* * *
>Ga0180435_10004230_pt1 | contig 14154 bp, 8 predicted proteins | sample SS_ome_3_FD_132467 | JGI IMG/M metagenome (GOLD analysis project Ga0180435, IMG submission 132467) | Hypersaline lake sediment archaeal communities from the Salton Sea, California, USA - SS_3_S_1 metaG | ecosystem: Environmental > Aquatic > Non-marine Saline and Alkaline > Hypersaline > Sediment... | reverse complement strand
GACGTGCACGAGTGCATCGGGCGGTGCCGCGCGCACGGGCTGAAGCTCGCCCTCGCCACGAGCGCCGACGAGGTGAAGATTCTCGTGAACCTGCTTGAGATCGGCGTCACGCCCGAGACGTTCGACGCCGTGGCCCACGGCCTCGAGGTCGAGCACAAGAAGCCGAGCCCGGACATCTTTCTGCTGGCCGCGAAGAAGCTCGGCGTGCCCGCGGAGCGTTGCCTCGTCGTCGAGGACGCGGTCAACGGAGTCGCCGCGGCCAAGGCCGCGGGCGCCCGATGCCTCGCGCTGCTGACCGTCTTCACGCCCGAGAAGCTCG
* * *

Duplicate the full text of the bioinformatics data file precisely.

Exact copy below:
>Ga0180435_10004230_pt1 | contig 14154 bp, 8 predicted proteins | sample SS_ome_3_FD_132467 | JGI IMG/M metagenome (GOLD analysis project Ga0180435, IMG submission 132467) | Hypersaline lake sediment archaeal communities from the Salton Sea, California, USA - SS_3_S_1 metaG | ecosystem: Environmental > Aquatic > Non-marine Saline and Alkaline > Hypersaline > Sediment... | reverse complement strand
GACGTGCACGAGTGCATCGGGCGGTGCCGCGCGCACGGGCTGAAGCTCGCCCTCGCCACGAGCGCCGACGAGGTGAAGATTCTCGTGAACCTGCTTGAGATCGGCGTCACGCCCGAGACGTTCGACGCCGTGGCCCACGGCCTCGAGGTCGAGCACAAGAAGCCGAGCCCGGACATCTTTCTGCTGGCCGCGAAGAAGCTCGGCGTGCCCGCGGAGCGTTGCCTCGTCGTCGAGGACGCGGTCAACGGAGTCGCCGCGGCCAAGGCCGCGGGCGCCCGATGCCTCGCGCTGCTGACCGTCTTCACGCCCGAGAAGCTCG